"It's 2400 metres above sea level," says Jake, "so while you're training at altitude, it's not so high you can't train with quality. There's a world-class gym, and some of the of the best athletes in the world are starting to come there now."

Although their parents helped financially, the first couple of years for the twins in Iten were brutal. They lived in one cold, stark room, what Zane now calls "the concrete cell", sleeping together on a thin, small mattress.

What kept them going? Each other, faith, and the kindness of strangers.

"Without Jake I wouldn't have survived," says Zane. "I would have given up. Having each other, when the other one was sick or down, you raise him up. In the concrete cell that kept us going."

They learned to deal with stress. "We're supportive of each other," says Jake, "but we also fight with each other. Then we make peace very quickly. We don't carry grudges."

Their shared beliefs helped too. Jake says, "Being Christians sustained us a great deal. I believe that God let us come to Kenya and stay there for a reason. Even the bad things we suffered made me a better person. Faith got us through a lot of hard times."

Zane agrees. "I'm so thankful we went through those hardships for one or two years, because going through them, the way Kenyans do, if you survive you can go through anything."

In the early grim days a local legend, Patrick Sang, took them under his wing. Sang won the silver medal in the steeplechase at the 1992 Olympics in Barcelona, and among the world-rated athletes he now coaches is London Olympic marathon winner, Stephen Kiprotich of Uganda.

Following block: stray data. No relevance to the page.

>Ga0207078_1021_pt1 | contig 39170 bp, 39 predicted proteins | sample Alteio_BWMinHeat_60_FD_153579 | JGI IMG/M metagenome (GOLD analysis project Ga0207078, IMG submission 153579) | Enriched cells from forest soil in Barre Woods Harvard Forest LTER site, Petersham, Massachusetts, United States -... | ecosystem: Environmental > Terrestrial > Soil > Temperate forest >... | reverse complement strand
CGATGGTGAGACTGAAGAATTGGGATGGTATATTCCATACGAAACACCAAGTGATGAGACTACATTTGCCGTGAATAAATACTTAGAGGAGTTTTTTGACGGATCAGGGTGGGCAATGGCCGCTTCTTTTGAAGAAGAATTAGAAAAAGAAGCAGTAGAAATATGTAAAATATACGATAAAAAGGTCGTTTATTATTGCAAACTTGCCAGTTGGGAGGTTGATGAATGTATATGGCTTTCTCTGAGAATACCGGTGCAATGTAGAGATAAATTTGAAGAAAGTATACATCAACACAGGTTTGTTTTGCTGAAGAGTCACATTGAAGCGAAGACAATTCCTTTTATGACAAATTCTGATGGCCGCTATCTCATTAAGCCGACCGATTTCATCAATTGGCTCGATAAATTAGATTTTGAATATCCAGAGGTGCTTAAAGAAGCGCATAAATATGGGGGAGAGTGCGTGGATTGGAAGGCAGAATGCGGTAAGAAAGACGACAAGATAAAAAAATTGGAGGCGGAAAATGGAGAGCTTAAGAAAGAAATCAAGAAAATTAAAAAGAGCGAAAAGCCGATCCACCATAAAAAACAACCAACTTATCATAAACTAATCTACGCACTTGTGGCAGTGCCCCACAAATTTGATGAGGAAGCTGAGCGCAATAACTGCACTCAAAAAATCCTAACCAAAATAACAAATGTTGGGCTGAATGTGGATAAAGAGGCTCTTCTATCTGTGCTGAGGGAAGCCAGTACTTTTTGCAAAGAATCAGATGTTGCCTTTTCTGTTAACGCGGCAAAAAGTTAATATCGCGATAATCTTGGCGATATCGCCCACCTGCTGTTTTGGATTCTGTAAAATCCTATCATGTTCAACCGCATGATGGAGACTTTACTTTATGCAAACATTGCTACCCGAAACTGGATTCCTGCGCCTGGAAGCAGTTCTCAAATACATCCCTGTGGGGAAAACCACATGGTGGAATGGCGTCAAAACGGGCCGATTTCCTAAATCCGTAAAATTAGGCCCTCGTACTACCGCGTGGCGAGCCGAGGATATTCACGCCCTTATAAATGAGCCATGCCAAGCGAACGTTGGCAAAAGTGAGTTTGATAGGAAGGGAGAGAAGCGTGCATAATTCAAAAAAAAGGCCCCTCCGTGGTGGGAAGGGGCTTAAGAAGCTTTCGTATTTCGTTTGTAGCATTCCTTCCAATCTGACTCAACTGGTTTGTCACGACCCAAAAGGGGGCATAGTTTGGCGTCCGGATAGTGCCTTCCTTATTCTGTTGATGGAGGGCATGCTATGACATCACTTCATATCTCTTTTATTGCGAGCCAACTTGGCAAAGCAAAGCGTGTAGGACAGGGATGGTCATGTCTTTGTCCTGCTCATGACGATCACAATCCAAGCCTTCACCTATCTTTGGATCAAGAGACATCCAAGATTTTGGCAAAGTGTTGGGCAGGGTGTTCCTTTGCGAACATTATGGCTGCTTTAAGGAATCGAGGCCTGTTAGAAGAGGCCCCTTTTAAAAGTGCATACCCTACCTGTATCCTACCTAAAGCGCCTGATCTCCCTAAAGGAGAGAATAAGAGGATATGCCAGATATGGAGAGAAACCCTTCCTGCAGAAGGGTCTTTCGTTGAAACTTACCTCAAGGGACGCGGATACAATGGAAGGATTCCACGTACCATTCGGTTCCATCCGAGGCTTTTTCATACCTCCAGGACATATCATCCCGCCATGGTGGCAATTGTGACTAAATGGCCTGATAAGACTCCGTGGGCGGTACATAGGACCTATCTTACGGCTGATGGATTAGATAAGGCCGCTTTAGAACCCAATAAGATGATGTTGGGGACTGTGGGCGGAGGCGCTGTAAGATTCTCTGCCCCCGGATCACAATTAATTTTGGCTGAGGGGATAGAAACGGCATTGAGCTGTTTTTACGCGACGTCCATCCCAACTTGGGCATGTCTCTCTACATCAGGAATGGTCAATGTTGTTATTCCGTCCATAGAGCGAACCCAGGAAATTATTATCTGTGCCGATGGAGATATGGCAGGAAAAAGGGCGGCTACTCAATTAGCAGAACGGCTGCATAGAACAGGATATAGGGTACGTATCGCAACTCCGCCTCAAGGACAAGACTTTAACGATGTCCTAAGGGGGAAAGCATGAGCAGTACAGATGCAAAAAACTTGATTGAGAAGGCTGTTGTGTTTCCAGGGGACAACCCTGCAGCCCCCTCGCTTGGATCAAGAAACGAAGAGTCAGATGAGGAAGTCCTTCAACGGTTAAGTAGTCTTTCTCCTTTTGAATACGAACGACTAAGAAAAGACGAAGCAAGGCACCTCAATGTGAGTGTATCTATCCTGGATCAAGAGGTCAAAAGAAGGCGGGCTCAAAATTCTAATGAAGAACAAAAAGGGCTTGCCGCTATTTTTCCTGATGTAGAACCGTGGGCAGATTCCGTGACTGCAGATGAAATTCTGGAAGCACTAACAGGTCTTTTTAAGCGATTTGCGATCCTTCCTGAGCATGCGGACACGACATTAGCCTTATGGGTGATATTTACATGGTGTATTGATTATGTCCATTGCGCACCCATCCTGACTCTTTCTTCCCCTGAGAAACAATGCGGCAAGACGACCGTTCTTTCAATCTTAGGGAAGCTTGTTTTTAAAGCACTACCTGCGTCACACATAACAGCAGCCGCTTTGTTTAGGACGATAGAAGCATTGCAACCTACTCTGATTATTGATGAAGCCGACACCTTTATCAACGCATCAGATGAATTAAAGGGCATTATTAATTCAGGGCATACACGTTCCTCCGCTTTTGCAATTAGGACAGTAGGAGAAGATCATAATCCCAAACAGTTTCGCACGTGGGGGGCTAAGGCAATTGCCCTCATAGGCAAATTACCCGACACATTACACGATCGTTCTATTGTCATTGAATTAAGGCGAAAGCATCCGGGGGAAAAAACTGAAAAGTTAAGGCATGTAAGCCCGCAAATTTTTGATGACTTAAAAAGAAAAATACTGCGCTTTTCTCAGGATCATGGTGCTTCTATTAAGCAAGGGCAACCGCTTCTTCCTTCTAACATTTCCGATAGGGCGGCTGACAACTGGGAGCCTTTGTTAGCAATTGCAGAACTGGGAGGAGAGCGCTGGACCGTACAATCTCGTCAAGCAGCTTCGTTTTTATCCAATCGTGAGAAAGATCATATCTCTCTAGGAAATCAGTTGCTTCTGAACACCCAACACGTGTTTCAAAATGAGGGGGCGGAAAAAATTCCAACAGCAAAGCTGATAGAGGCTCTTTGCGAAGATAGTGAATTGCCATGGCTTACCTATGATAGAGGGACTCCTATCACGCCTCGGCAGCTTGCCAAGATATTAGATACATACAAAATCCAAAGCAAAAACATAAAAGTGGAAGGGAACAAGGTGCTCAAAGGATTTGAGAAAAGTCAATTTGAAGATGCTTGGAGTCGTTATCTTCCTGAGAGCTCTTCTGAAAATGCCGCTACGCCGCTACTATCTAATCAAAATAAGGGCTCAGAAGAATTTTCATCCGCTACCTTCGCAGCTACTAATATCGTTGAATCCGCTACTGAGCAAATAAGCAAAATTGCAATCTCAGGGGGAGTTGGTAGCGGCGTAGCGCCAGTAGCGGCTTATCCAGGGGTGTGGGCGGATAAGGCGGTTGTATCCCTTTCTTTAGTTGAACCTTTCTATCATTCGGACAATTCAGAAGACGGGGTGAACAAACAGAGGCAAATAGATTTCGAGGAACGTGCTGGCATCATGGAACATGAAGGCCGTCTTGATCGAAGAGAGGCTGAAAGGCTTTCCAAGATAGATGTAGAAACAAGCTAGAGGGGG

"Patrick helped us almost straight away," says Jake, "not because of performances we'd produced, but because Kenyans are nice people. Patrick was the coach of our idols, and he was prepared to help us. He never charged a cent for his work."

But although he was encouraging, Sang still doubted whether the unknown Kiwi kids would stick it out, and told them so. He still coaches Jake, and now they joke about Sang's initial disbelief.

A naive view of the way the great Kenyan athletes of the last 50 years train is that their programmes probably consist of running, more running, and then a lot more running.

In fact, says Zane, "Kenyan and Ethiopian athletes put a lot more science into their training than New Zealand athletes. We still do a high number of kilometres, but with the altitude and the terrain it can alter benefits and increase injuries if you do too much.

"African athletes do a lot of drills, and plyometrics [also known as jump training]. Things that a lot of New Zealand athletes don't seem to do a lot."

Plyometrics is designed to improve flexibility and mobility. When the twins were tested last week at the Millennium high-performance centre in Auckland, immediately after a 10-hour flight from Japan, their results in those areas were notably better than the best by local athletes.

There was never any question that the Robertsons had natural talent.

Running track barefoot until they were 14, they didn't train, but up to Waikato provincial level nobody could really challenge them, let alone beat them.

Things changed for Jake when, at a North Island championships, he found himself finishing second for the first time in his life. "I started to train properly then."